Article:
SEC to ask NCAA to review targeting rule

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The targeting penalty.

Sheer anger just came to your mind.

College football has faced controversy this year with the new targeting/ejection penalty. It’s become an increasingly important and necessary discussion concerning the rules of the game, with a future perspective.

Related: SEC Power Rankings

Yes, there have been some bad calls this season, but none have directly affected the game like the Georgia-Vanderbilt game Saturday. Two Georgia players were called for bogus targeting calls, leading to Ray Drew’s ejection and another 15-yard penalty on Ramik Wilson. While Drew’s bogus call will raise your blood pressure, Wilson’s phantom targeting hit was a game changer.

Video may not work on some mobile applications. You can also watch the video on YouTube here.

Georgia had a 27-21 lead when Wilson was called for the targeting hit, and it completely changed the complexion of the way the game was played. Obviously, the ejection portion of the play was overturned, but the penalty was still enforced, the worst aspect of the entire rule.

Related: Here’s another bad targeting call back in week 5

Mark Richt and AD Greg McGarity have had extensive conversations with the SEC coordinator of officials Steve Shaw this week. SEC refs are held to high standards and are subject to disciplinary measures when they blow calls, ranging from a reprimand, suspension or dismissal.

Could we see some type of discipline for Wilson’s hit?

SEC will ask NCAA to review targeting penalty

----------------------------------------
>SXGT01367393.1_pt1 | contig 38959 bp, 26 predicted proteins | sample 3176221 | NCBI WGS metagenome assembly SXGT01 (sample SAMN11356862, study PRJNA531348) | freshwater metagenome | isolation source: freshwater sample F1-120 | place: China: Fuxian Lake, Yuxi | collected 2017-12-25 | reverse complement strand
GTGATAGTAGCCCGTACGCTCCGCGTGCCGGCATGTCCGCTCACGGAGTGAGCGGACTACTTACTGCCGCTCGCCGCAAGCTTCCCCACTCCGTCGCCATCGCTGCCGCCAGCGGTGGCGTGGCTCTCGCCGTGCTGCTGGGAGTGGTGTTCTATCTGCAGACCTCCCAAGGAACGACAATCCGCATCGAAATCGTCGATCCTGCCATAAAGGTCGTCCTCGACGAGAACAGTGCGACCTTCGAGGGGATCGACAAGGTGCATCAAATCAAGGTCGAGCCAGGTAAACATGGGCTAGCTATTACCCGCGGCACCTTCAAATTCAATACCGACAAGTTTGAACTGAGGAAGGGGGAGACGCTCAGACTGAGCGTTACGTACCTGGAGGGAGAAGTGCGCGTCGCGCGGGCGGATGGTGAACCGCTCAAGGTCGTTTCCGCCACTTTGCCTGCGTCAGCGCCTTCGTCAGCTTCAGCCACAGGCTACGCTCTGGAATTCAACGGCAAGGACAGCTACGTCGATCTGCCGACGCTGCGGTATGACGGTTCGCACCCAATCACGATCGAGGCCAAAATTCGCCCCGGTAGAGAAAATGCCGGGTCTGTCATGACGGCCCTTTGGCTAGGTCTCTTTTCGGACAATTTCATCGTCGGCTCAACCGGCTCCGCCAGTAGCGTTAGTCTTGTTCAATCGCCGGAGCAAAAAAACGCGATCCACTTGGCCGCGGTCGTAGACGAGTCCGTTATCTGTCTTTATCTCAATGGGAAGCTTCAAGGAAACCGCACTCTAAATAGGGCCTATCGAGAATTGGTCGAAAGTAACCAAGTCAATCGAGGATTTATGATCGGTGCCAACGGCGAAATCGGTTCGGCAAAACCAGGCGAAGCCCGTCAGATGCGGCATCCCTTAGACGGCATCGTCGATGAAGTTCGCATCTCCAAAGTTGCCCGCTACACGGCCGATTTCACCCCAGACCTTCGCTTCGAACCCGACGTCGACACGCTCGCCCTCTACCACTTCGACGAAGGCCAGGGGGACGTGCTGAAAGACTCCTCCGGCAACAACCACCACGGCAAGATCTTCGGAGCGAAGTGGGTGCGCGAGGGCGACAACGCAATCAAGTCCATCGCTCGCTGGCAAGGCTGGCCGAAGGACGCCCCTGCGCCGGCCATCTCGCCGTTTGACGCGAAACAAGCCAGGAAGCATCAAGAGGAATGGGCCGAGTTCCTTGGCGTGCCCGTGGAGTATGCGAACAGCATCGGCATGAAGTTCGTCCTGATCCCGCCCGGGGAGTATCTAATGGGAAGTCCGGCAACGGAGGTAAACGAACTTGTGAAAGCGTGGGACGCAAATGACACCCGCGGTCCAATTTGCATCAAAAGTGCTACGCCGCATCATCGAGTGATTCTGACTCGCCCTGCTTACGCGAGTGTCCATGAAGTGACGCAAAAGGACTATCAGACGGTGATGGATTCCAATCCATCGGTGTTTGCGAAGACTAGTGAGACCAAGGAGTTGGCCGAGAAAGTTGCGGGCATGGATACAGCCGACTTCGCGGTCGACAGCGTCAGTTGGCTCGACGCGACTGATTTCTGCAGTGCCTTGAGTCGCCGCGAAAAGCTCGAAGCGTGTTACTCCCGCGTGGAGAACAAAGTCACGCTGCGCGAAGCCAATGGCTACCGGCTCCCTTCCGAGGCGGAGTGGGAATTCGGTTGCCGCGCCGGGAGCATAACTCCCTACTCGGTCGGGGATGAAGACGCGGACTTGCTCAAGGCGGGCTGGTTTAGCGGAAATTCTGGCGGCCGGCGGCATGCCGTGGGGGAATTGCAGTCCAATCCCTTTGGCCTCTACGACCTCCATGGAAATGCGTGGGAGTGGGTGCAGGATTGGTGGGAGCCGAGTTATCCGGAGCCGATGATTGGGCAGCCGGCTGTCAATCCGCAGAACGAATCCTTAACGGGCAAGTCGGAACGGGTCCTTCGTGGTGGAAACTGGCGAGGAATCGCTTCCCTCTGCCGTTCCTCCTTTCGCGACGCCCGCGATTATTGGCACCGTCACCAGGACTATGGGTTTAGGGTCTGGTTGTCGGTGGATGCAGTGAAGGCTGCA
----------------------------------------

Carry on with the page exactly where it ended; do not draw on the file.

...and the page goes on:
Steve Shaw spoke to the media today on the SEC teleconference. You can listen to the entire conversation here.

To date, college football has seen 52 targeting penalties called in 2013, and 15 ejection penalties have been reversed.

Shaw echoes that SEC Commissioner Mike Slive and the SEC will ask the NCAA rules committee to look at reversing the 15-yard enforced penalty should the player not be ejected for targeting upon review.

“Even our commissioner has serious reservations about the penalty philosophy around targeting fouls when they’re overturned,” Shaw said on the SEC teleconference referring to Mike Slive. “He and I have talked. He’s challenged me, and together we’re going to work with the rules committee to revisit the penalty if a disqualification is overturned for targeting.”

Although everyone is seemingly against the rule, Shaw reiterates the rule is working the according to plan.

“The rule is working is working as the rules makers wanted it to,” Shaw said. “As we all know, the game’s under attack. We’re getting more and more information about concussions and the impact short-term, long-term and there’s a lot we still don’t know. The rule was intended to modify player behavior, change how coaches interact with their players and modify the player behavior on the field.”

As we enter the backstretch of the SEC season, we can only hope that a bogus targeting call doesn’t affect a team’s run at a championship.